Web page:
Intern to Design Studio Director: Aliesha Crosby’s POV of the Biobased Space

Intern to Design Studio Director: Aliesha Crosby's POV of the Biobased Space

By Michelle Ko

From being the first Carnegie intern to Design Studio Director, Aliesha Crosby combines 15 years of technical expertise, historical product knowledge, and trailblazing creativity to lead product development and mentor her team of designers.

MK: Wow, 15 years is an incredible accomplishment to be proud of, congratulations! There’s a rumor going around that you were the first intern at Carnegie - is this true?

AC: It is—and I love sharing this with everyone especially when we do student tours because that is exactly how I got hired. Heather Bush and Mary Holt were leading a tour for PRATT Interior Design students at the time, and I distinctly remember how enamored I was by all of the different textiles. I could not stop asking questions about the process! Where did the yarn come from? How were the textiles made? How did they achieve certain finishes and applique techniques? Even though I got the opportunity to intern at some amazing interior design firms including Mancini Duffy and Frank Dibiasi Interiors, ultimately, this made me realize my true passion for interior design—the tactile details like textiles and finishes.

Student tour at Carnegie Creative

MK: One of the most historical moments was when Biobased Xorel first launched in 2013. You were on the design team then working with Heather Bush who’s now our Chief Creative Officer. How did it feel to be a part of that achievement?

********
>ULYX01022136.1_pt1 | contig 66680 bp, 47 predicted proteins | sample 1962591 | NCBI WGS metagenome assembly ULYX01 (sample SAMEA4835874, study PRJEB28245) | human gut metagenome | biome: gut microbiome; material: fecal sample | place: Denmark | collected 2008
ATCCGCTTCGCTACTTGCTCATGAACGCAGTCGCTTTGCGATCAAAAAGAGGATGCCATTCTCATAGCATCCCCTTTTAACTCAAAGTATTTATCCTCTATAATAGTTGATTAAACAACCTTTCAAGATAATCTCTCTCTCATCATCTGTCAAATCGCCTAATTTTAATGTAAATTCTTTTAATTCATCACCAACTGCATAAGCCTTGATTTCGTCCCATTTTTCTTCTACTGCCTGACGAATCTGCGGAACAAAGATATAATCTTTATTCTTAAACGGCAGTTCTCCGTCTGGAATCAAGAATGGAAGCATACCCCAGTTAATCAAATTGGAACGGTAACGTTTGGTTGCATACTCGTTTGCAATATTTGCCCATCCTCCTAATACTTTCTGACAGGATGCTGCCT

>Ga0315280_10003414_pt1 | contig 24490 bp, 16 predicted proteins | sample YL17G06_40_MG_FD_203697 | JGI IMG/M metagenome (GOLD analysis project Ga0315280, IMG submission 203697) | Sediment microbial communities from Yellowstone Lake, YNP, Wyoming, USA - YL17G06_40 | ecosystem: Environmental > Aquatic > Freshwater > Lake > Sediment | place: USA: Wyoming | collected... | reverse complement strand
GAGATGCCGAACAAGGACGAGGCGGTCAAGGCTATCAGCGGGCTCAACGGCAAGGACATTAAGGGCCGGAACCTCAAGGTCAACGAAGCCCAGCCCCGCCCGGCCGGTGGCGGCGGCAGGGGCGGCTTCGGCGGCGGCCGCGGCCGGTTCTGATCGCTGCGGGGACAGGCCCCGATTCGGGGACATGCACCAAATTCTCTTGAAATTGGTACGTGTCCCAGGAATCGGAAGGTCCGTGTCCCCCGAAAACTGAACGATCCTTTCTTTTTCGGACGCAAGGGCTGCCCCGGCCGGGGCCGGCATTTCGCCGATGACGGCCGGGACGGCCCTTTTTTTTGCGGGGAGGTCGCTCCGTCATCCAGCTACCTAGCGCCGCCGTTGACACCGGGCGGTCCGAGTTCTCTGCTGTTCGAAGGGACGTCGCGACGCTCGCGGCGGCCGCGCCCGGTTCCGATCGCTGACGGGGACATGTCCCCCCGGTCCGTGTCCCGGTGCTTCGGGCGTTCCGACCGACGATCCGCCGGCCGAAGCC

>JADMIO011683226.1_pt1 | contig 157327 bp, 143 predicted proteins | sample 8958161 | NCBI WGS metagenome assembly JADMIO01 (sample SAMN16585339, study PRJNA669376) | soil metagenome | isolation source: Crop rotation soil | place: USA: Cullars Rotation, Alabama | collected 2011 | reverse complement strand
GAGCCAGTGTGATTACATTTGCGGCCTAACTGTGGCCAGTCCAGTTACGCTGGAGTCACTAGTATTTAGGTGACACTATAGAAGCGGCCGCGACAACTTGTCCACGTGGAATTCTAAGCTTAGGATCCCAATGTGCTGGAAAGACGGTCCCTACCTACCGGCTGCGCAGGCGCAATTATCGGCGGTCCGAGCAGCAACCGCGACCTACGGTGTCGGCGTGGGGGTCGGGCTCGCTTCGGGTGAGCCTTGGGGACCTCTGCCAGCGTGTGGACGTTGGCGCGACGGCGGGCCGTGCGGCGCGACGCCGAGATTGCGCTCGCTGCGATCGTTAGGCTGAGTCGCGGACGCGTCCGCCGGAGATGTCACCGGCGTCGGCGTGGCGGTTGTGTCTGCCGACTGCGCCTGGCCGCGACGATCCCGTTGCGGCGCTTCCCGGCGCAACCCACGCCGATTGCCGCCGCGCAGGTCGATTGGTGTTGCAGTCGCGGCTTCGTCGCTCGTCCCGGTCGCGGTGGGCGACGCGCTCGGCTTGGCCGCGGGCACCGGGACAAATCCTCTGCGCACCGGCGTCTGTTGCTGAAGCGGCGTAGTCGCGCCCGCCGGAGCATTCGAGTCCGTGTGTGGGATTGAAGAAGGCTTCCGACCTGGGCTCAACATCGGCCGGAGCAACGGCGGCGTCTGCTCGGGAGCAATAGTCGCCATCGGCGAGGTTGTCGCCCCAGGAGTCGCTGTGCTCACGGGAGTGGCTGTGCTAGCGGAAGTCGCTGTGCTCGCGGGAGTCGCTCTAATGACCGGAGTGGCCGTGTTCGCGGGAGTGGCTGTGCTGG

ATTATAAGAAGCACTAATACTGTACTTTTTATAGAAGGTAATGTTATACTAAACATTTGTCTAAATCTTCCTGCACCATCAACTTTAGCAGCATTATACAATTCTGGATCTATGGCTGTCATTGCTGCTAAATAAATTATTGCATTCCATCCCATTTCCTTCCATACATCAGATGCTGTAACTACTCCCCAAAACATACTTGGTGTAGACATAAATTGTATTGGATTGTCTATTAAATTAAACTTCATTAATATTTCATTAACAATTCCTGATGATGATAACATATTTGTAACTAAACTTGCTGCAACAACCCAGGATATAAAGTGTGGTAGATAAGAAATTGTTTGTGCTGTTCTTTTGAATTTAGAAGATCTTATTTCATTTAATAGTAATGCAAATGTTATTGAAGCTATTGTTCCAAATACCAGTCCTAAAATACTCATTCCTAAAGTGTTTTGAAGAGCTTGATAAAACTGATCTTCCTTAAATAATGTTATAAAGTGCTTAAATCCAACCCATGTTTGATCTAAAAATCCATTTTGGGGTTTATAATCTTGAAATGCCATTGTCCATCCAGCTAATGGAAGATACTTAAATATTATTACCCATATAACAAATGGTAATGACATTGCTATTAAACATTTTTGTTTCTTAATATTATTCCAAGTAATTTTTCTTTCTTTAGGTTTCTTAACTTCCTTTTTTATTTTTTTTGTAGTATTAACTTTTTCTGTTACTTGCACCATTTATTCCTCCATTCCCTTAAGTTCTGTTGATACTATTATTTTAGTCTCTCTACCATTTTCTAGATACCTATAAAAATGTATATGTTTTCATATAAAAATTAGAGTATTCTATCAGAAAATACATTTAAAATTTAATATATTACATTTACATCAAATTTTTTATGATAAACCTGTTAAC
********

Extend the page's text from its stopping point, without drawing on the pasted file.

AC: The immense amount of research & development, testing, and experimentation that went behind this decades long innovation was truly awe inspiring to witness. Being surrounded by leaders and teammates who not only champion sustainable innovation, but live for it, created a strong bond between all of us and is what still motivates me to continue this legacy to leave a positive impact for future generations to come. It’s funny to think that before I joined Carnegie, I wasn’t as interested in sustainable design, but now it’s what drives and inspires me the most creatively.  

MK: In addition to sustainability, where else do you find inspiration for creativity and design? 

AC: Honestly everywhere—from traveling, visiting trade shows and art exhibits, to my daily surroundings when I’m home or commuting to our NYC Creative Studio. We have Xorel tackable wall panels all over the studio so we encourage everyone to pin up whatever inspires them at the moment. We recently did a huge trend exploration to develop new colors for the existing Xorel Strie line. When pulling inspiration for the tack wall, we found that we were most drawn to aged metallics like brushed copper and antique brass so we tried to evoke these colors in the refreshed palette. 

Xorel Strie color development

MK: Xorel has such a specific look to it but we’ve seen so many different styles like matte, metallic embossed, embroidery. Not to mention, we’ve also seen Xorel woven, knitted, and crocheted. How does the Design team come up with these ideas?